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This article is the author's final published version in Translational Vision Science & Technology, Volume 12, Issue 6, June 2023, Article number 2.

The published version is available at Copyright © 2023 The Authors.


Background: The swinging flashlight test (SFT) is one of the most prominent clinical tests for detecting the relative afferent pupillary defect (RAPD). A positive RAPD localizes the lesion to the affected afferent pupil pathway and is a critical part of any ophthalmic exam. Testing for an RAPD, however, can be challenging (especially when small), and there is significant intrarater and interrater variability.

Methods: Prior studies have shown that the pupillometer can improve the detection and measurement of RAPD. In our previous research, we have demonstrated an automatic SFT by utilizing virtual reality (VR), named VR-SFT. We applied our methods to two different brands of VR headsets and achieved comparable results by using a metric, called RAPD score, for differentiating between patients with and without (control) RAPD. We also performed a second VR-SFT on 27 control participants to compare their scores with their first assessments and measure test–retest reliability of VR-SFT.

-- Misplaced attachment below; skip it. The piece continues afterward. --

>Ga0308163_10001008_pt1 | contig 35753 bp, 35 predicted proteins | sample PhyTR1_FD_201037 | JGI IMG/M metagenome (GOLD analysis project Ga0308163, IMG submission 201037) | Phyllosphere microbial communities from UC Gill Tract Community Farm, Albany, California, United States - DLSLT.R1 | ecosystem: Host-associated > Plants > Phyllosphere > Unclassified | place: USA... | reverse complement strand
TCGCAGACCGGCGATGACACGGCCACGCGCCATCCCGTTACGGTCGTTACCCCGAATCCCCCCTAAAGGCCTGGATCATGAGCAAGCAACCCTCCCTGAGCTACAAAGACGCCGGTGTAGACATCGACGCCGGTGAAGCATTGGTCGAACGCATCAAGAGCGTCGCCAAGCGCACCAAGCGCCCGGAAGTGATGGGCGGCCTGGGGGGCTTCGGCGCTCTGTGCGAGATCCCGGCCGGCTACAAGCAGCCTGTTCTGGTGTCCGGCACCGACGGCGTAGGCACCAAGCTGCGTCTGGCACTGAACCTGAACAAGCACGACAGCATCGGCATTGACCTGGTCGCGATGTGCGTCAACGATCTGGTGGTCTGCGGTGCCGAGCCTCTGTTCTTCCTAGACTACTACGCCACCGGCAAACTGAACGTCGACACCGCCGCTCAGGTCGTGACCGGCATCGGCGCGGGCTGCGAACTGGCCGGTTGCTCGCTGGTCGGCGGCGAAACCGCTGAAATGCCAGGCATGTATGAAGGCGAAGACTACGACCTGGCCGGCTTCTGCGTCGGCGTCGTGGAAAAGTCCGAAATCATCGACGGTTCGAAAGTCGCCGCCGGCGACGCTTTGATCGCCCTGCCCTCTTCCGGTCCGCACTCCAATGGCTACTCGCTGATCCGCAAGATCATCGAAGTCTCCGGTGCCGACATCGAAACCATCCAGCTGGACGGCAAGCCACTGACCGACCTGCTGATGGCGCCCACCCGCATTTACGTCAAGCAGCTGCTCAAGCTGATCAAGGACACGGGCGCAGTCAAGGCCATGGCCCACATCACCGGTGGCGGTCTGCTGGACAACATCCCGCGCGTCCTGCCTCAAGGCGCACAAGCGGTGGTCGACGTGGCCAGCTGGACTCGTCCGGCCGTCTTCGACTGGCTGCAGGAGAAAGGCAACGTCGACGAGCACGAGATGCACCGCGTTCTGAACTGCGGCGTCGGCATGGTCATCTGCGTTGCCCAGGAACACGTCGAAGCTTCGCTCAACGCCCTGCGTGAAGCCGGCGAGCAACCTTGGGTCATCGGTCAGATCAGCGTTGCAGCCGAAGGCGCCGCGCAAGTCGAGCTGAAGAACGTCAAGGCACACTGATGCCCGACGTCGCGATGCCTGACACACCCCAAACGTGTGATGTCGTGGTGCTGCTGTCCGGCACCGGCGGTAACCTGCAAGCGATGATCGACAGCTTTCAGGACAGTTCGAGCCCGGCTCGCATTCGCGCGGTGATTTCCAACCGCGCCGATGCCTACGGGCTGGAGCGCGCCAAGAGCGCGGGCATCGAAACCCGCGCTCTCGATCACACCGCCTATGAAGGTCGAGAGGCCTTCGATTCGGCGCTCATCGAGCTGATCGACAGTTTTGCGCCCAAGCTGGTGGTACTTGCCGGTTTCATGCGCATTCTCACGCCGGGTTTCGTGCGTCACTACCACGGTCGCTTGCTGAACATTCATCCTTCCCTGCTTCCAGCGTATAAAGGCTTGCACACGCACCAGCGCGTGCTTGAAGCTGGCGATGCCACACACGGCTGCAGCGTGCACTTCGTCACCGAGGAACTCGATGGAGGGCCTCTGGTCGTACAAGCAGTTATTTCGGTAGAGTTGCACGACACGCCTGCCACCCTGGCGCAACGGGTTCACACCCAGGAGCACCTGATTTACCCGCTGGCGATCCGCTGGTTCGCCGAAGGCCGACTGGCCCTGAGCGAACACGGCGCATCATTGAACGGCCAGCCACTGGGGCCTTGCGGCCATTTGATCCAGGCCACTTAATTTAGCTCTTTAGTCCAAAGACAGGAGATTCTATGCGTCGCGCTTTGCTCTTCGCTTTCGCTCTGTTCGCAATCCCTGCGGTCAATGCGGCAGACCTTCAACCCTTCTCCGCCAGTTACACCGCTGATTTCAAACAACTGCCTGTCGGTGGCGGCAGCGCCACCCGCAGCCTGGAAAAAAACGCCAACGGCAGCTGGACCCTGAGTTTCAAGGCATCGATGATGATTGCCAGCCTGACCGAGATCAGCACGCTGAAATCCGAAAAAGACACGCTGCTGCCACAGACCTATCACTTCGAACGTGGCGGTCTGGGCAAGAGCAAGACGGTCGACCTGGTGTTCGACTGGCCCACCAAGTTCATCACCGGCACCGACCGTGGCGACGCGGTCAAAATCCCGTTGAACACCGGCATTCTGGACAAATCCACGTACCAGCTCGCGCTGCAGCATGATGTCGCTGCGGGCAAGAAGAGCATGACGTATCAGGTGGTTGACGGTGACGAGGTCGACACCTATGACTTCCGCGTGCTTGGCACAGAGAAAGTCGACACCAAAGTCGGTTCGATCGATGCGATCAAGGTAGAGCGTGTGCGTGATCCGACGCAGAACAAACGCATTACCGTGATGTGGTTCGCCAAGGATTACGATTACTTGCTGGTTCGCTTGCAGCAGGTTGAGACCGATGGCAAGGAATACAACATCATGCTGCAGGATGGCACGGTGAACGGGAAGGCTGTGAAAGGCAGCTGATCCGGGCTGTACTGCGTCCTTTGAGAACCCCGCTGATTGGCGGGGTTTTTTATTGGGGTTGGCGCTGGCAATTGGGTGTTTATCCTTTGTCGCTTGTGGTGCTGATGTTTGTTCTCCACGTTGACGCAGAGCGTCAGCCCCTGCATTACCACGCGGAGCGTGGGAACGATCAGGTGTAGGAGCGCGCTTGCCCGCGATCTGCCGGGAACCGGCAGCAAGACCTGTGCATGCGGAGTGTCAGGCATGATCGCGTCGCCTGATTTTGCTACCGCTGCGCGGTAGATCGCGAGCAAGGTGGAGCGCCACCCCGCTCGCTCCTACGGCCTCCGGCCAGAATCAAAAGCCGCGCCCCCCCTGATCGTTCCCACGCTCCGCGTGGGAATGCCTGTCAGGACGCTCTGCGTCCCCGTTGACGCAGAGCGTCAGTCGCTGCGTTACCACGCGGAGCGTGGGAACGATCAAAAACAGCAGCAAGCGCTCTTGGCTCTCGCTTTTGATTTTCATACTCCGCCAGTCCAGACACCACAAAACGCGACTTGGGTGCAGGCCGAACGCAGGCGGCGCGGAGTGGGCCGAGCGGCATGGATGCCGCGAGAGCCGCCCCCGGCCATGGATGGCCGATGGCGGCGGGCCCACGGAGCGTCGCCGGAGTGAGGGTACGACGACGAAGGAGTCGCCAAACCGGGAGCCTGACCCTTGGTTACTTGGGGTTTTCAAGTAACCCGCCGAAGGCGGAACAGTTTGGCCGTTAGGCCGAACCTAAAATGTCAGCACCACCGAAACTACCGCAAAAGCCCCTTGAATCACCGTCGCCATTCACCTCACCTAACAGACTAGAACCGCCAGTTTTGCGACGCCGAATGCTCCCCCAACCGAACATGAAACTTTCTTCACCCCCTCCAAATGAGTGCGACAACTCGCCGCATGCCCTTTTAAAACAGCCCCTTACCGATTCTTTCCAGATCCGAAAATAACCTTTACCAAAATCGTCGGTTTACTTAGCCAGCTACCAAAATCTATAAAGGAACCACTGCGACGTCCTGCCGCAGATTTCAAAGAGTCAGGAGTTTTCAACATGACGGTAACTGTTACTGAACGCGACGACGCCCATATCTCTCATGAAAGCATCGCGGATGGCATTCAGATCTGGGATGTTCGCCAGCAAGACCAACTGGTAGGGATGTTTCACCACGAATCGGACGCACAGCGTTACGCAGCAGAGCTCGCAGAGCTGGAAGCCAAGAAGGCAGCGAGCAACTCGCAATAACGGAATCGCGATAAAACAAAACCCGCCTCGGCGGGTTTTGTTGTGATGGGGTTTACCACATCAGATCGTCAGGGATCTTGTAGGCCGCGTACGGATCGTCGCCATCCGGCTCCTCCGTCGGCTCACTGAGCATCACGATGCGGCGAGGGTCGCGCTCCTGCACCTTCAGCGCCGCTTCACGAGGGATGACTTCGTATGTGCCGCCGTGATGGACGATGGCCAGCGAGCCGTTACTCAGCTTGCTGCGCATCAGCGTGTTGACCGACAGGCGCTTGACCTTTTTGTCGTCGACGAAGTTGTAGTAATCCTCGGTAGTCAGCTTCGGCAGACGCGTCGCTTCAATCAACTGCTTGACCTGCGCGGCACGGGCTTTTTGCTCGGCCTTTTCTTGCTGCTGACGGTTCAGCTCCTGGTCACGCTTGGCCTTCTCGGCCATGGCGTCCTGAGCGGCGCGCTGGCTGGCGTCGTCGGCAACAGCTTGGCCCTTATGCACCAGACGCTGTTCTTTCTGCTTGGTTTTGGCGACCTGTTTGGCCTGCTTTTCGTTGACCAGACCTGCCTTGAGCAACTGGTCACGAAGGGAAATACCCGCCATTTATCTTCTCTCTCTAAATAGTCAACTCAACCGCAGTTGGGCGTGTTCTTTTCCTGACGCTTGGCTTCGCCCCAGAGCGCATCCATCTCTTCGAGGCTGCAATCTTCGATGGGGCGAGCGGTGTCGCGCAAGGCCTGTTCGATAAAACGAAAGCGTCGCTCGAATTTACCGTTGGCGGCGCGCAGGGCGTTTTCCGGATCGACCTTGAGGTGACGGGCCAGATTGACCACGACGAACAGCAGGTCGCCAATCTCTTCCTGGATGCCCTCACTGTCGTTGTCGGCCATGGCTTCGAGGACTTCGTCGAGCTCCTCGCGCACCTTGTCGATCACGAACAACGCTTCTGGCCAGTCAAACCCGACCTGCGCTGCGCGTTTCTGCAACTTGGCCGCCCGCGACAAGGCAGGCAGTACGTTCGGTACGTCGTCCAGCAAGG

Results: Even in the absence of any RAPD positive data, the intraclass correlation coefficient produces results between 0.44 and 0.83 that are considered of good to moderate reliability. The same results are echoed by the Bland–Altman plots, indicating low bias and high accuracy. The mean of the differences of measurements from test–retest ranges from 0.02 to 0.07 for different protocols and different devices.

Conclusions: As variability among various VR devices is an important factor that clinicians should consider, we discuss the test–retest reliability of VR-SFT and the variability among various assessments and between two devices.

Translational Relevance: Our study demonstrates the critical necessity of establishing test–retest reliability measures when bridging virtual reality technology into the clinical setting for relevant afferent pupillary defect.

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Creative Commons License
This work is licensed under a Creative Commons Attribution 4.0 License.